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Walking in Solidarity

Faith Spotted Eagle and family

Compassionate Earth Walk joined by Lakota Sioux and Nez Perce Activists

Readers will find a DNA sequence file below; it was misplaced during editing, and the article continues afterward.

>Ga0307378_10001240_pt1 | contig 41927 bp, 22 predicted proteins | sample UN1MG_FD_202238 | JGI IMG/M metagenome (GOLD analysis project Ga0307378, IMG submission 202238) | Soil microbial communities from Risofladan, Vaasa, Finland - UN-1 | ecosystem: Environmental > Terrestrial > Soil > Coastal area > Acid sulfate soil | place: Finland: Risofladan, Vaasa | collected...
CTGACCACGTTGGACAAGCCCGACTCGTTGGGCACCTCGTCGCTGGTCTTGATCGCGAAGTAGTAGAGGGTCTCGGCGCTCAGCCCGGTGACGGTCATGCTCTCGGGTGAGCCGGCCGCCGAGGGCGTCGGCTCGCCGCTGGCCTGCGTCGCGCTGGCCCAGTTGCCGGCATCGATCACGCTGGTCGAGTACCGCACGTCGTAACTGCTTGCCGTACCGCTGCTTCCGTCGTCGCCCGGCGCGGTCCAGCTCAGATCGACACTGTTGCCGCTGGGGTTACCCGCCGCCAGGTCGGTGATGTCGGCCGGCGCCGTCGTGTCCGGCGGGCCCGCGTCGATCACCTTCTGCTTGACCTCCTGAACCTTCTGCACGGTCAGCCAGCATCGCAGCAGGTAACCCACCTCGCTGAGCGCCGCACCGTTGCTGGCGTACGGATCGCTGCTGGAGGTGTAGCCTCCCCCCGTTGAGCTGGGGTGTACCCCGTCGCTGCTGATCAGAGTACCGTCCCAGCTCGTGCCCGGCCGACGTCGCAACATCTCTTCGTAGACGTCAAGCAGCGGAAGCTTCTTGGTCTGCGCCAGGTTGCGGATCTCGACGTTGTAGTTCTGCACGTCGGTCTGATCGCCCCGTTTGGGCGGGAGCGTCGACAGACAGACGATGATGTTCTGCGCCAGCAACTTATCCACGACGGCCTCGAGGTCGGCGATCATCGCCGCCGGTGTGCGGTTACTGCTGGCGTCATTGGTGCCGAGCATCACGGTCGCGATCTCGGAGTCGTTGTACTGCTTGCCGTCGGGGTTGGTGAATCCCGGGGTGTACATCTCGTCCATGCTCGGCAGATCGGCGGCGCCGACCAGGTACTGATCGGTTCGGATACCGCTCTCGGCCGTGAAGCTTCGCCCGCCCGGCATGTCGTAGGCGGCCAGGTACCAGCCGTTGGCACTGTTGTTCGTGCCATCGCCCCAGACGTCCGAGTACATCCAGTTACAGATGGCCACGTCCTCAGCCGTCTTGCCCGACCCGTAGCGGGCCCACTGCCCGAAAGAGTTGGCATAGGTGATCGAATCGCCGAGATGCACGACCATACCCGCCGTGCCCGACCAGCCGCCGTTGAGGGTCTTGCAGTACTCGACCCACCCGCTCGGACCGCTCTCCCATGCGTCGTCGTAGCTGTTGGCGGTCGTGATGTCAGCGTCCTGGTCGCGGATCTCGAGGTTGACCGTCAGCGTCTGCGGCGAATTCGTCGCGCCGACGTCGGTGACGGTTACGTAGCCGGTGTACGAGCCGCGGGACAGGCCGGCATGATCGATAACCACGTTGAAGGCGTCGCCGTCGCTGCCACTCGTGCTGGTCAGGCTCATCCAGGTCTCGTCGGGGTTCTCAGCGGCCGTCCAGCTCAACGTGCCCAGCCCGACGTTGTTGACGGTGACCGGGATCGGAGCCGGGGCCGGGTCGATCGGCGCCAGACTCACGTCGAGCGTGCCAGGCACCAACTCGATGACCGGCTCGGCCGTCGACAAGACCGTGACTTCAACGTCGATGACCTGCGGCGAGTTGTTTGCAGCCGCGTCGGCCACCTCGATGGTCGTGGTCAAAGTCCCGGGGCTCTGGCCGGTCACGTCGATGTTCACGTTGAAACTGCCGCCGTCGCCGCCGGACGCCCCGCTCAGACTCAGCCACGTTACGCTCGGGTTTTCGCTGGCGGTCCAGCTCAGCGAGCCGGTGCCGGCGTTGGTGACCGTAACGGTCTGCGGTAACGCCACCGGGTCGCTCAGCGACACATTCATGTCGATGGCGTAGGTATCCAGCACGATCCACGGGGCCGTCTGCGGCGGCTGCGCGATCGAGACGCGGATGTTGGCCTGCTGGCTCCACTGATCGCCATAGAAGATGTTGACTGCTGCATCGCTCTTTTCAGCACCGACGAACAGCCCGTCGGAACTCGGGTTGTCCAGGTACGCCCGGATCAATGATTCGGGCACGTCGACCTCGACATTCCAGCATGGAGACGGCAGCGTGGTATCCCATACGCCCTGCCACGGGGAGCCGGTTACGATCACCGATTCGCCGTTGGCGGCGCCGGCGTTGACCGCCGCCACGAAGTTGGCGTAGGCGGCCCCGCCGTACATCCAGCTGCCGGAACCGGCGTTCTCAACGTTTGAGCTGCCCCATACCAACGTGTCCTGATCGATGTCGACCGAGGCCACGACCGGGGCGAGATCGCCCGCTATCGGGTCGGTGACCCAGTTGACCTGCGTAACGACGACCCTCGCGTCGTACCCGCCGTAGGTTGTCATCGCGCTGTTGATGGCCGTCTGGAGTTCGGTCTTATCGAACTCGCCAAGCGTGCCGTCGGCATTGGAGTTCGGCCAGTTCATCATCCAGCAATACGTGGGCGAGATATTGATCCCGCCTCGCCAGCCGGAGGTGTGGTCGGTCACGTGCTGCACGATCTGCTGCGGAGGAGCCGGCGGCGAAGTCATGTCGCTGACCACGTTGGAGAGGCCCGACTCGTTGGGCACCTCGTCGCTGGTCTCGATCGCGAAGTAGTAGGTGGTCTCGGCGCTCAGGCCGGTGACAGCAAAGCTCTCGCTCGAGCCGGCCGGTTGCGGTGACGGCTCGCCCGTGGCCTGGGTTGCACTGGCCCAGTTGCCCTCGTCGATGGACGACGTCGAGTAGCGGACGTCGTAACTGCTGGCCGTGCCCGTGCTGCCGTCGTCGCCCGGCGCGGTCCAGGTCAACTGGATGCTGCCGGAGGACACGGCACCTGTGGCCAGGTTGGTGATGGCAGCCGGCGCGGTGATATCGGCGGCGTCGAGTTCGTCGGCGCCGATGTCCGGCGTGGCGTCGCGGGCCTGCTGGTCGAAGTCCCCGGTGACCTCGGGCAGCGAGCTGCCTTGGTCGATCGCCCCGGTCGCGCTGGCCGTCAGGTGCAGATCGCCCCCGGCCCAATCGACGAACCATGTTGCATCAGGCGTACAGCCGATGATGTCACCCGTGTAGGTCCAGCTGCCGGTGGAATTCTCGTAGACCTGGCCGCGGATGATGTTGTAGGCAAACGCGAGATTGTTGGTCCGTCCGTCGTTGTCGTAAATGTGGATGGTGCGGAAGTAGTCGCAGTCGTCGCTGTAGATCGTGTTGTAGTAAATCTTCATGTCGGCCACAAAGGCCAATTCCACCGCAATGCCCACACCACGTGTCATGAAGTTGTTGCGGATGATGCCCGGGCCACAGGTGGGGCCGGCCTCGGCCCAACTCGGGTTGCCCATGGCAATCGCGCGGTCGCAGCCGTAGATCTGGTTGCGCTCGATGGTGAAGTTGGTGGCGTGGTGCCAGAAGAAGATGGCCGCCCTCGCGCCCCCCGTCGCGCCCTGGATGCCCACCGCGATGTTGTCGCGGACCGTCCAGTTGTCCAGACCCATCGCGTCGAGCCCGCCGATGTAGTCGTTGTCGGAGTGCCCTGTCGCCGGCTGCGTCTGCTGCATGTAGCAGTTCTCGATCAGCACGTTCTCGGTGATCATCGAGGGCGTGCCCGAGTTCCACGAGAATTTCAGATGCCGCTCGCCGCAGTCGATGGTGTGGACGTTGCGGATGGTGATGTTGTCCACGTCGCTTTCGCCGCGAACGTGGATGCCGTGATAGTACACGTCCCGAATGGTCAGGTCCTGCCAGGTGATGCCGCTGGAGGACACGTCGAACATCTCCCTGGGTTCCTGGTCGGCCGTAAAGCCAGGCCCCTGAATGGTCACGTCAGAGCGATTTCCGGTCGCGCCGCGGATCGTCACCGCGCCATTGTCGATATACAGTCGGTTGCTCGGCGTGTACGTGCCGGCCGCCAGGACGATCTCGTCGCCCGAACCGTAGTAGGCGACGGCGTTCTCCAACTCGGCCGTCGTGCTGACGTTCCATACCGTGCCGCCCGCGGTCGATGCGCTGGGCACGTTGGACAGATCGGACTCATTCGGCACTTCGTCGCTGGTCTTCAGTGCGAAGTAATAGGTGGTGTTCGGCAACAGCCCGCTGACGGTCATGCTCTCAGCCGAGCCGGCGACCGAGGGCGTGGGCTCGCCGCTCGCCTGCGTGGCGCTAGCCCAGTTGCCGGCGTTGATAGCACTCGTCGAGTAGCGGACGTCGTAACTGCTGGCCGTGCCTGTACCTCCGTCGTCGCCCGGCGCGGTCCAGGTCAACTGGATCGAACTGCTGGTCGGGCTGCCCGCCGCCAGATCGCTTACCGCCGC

My return to the Compassionate Earth Walk pipeline pilgrimage was both inspiring and brief. During the few days I walked with Shodo and her merry band of walkers, we were joined by an assortment of local pipeline activists. Faith Spotted Eagle, an elder from the Yankton Sioux Tribe, walked one morning along with Wayne Frederick, the manager of the Rosebud Buffalo herds and Gary Dorr, an activist from Nez Perce who had recently participated in a Tar Sands megaload blockade in Idaho. Their stories of their concerns for the land and the continued abuse of government and industry in indiscriminately plundering the earth for material gain rang consistent with the narrative we heard all along the walk. Another highlight was meeting with John Harter, a white rancher and local hero. He represents one of the only landowners in South Dakota unwilling to be bought by TransCanada. He has bravely taken them to court and refused to allow them to cross his land. Unfortunately, due to the laws of “Eminent Domain,” he is likely to lose. Eminent domain is “the power to take private property for public use by a state or corporation authorized to exercise functions of public character, following the payment of just compensation to the owner of that property.” I noticed in my conversations with the local tribal members, that there is a certain bitter satisfaction in knowing that white landowners are experiencing now some semblance of what they have experienced for generations — powerlessness in the face of colonization, domination and greed. Still, there was a sense that the resistance, however small the individual actions may seem, is cumulatively having an effect. Every delay, every resistance, however small, contributes to the financial and moral strain on the industry. While our small action as the Compassionate Earth Walk sometimes felt “too little, too late,” ultimately, I believe the pilgrimage encourages, educates and inspires many along the route to continue their efforts, large and small. This solidarity is critical and I choose to remain convinced that it all makes a difference.